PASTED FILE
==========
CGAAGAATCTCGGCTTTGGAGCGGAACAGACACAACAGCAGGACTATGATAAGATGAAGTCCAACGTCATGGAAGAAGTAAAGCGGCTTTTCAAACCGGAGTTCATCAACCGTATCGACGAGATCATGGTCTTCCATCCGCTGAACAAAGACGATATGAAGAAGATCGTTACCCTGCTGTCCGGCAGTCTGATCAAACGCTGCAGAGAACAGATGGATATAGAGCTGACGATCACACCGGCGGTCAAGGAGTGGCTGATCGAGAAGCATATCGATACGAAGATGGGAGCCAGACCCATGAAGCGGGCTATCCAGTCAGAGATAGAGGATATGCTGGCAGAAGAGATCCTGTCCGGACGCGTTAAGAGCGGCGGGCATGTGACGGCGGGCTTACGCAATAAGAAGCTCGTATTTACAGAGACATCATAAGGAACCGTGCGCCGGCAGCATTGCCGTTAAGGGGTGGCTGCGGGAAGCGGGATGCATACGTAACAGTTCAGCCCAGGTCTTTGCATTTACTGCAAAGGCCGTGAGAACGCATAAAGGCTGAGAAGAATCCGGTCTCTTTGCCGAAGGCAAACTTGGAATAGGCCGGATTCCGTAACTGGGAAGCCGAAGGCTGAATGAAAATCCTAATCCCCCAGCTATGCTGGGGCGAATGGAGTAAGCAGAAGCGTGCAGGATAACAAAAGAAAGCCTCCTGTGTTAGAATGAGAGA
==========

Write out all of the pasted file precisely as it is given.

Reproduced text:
CGAAGAATCTCGGCTTTGGAGCGGAACAGACACAACAGCAGGACTATGATAAGATGAAGTCCAACGTCATGGAAGAAGTAAAGCGGCTTTTCAAACCGGAGTTCATCAACCGTATCGACGAGATCATGGTCTTCCATCCGCTGAACAAAGACGATATGAAGAAGATCGTTACCCTGCTGTCCGGCAGTCTGATCAAACGCTGCAGAGAACAGATGGATATAGAGCTGACGATCACACCGGCGGTCAAGGAGTGGCTGATCGAGAAGCATATCGATACGAAGATGGGAGCCAGACCCATGAAGCGGGCTATCCAGTCAGAGATAGAGGATATGCTGGCAGAAGAGATCCTGTCCGGACGCGTTAAGAGCGGCGGGCATGTGACGGCGGGCTTACGCAATAAGAAGCTCGTATTTACAGAGACATCATAAGGAACCGTGCGCCGGCAGCATTGCCGTTAAGGGGTGGCTGCGGGAAGCGGGATGCATACGTAACAGTTCAGCCCAGGTCTTTGCATTTACTGCAAAGGCCGTGAGAACGCATAAAGGCTGAGAAGAATCCGGTCTCTTTGCCGAAGGCAAACTTGGAATAGGCCGGATTCCGTAACTGGGAAGCCGAAGGCTGAATGAAAATCCTAATCCCCCAGCTATGCTGGGGCGAATGGAGTAAGCAGAAGCGTGCAGGATAACAAAAGAAAGCCTCCTGTGTTAGAATGAGAGA